The United States and South Korea agreed to delay an annual military exercise until after the upcoming Winter Olympics to avoid possible tensions with North Korea.
Seoul’s Yonhap news reported that South Korean President Moon Jae-in and U.S. President Donald Trump agreed Thursday to delay the Foal Eagle drills until after the Pyeongchang Olympics to prevent “provocation” from Pyongyang during the games.
U.S. Defense Secretary James Mattis said last week there were no plans to delay the exercises, which often provoke North Korea. The U.S. maintains that the regular drills are necessary to maintain readiness.
“The rescheduling of exercises will be, as always, subject to both countries. If a pause is, I’m pausing them for a period of time because of a diplomatic issue or something, no, I don’t anticipate that right now,” Mattis told reporters at the Pentagon on Friday.
The anual Foal Eagle exercise is a combined U.S.-Republic of Korea field training exercise, one of the largest conducted every year. In 2016, North Korea protested the drills, saying they were a rehearsal for a preemptive strike. The exercise included 290,000 South Korean and 15,000 U.S. troops, the largest ever.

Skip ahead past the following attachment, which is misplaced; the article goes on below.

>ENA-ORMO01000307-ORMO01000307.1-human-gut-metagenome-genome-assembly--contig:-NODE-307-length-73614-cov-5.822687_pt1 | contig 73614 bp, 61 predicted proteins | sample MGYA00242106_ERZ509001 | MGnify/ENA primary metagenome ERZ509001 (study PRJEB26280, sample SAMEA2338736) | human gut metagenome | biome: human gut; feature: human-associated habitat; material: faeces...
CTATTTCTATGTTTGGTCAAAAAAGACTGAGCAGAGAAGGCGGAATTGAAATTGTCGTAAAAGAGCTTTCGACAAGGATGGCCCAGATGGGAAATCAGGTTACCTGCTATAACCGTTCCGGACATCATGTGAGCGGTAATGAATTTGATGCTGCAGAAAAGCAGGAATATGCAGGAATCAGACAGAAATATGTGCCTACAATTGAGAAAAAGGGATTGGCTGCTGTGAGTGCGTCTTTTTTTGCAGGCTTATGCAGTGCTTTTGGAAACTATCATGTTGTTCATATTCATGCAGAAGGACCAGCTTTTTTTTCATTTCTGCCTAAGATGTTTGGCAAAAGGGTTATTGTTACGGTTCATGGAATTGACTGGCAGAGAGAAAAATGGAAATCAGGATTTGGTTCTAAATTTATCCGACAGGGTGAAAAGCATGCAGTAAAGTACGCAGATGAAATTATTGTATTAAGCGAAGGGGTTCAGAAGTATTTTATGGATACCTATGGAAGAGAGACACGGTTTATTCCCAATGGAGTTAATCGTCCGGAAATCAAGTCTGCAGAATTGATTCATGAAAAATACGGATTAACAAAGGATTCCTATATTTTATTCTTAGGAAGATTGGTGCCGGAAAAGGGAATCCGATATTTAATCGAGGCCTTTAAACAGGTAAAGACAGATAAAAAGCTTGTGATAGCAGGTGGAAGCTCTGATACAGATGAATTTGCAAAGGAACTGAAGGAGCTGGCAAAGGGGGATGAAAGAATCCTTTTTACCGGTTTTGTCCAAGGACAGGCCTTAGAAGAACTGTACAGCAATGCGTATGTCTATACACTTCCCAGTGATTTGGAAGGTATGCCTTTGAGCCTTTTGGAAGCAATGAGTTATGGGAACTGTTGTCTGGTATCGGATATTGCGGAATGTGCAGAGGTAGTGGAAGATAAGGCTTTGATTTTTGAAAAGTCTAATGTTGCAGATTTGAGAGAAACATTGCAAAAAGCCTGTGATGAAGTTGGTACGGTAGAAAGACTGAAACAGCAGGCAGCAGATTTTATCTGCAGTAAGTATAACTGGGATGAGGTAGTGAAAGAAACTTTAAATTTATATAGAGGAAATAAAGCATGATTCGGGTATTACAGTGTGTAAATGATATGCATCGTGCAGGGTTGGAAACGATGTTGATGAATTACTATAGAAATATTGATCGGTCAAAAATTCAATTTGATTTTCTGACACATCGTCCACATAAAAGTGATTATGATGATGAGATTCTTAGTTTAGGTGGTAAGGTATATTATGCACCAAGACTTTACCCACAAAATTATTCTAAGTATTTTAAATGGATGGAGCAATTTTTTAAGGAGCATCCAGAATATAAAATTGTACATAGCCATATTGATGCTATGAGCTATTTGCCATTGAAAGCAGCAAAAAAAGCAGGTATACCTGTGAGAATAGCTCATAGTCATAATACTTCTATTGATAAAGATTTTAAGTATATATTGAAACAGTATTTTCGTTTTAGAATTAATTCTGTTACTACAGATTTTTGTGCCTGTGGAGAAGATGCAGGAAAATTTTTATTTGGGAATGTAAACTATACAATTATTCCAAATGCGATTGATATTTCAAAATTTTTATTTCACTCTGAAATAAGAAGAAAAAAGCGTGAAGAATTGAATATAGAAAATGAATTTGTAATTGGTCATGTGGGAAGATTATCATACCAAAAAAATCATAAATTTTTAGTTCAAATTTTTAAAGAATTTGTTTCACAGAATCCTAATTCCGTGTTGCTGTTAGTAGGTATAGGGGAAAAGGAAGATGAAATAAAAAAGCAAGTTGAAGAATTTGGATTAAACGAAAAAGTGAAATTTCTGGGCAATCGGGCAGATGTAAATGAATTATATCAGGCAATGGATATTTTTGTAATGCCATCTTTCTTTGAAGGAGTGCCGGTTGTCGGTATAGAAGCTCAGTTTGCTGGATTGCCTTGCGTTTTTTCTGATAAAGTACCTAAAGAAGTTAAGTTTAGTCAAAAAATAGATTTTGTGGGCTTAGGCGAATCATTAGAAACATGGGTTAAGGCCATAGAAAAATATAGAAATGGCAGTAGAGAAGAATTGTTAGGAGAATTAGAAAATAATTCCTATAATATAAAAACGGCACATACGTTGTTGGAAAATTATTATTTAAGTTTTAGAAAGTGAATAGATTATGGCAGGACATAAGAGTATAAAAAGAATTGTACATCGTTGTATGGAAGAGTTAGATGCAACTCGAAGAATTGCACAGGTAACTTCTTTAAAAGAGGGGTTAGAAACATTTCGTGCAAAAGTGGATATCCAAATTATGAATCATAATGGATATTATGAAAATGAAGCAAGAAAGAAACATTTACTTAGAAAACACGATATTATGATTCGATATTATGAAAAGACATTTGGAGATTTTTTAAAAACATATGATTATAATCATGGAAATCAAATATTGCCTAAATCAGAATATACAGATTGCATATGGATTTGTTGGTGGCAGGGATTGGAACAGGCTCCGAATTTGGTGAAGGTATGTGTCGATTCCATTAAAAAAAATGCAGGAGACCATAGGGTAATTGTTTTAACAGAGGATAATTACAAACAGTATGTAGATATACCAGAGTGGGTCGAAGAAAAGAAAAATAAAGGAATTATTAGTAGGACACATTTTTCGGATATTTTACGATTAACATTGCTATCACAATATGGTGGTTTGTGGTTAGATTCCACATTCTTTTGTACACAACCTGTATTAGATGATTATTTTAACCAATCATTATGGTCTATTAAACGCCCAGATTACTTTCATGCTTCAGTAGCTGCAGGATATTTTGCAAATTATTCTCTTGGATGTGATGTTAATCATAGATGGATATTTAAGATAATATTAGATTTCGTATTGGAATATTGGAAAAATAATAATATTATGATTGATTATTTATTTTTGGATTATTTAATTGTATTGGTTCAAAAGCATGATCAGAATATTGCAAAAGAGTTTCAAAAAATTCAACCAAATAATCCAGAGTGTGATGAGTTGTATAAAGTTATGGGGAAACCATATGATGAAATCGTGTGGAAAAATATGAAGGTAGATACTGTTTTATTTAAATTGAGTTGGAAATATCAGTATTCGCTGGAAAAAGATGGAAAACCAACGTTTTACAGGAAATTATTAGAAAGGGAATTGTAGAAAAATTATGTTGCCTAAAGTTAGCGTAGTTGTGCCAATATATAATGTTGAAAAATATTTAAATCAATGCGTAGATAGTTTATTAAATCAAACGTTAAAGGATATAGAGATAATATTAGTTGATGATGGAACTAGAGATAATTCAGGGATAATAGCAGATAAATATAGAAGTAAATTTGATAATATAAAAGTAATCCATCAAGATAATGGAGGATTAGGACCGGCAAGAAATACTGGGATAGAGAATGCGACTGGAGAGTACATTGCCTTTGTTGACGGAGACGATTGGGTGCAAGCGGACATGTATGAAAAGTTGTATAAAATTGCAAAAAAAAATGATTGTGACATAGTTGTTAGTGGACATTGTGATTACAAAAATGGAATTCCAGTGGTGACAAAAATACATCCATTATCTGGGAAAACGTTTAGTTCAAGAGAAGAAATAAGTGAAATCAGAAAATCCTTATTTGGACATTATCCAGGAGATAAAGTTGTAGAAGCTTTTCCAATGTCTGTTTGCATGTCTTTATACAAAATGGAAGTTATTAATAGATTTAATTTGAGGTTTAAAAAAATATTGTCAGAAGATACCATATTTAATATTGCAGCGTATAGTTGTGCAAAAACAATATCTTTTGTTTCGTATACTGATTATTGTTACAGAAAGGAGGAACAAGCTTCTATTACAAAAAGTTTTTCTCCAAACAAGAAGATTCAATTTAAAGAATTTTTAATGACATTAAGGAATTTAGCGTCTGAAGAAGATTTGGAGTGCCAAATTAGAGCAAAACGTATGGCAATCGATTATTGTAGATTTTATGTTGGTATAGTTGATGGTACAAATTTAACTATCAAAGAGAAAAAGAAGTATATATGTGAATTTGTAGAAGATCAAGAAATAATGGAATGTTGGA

The 2017 iteration of Foal Eagle included 28,000 U.S. troops already stationed in South Korea along with 3,000 who deployed to join the exercise.
Easing tensions on the Korean peninsula?
Pyongyang carried out a number of nuclear and ballistic missile tests in 2017, prompting an escalating war of words between North Korean leader Kim Jong-un and Trump.
But Thursday’s report comes a day after the two Koreas reopened a cross-border hotline that had been closed for over a year, after South Korea proposed high-level talks with its neighbor.
Kim had called for better relations with Seoul during his New Year address, and expressed an interest in North Korean athletes participating in the Pyeongchang games.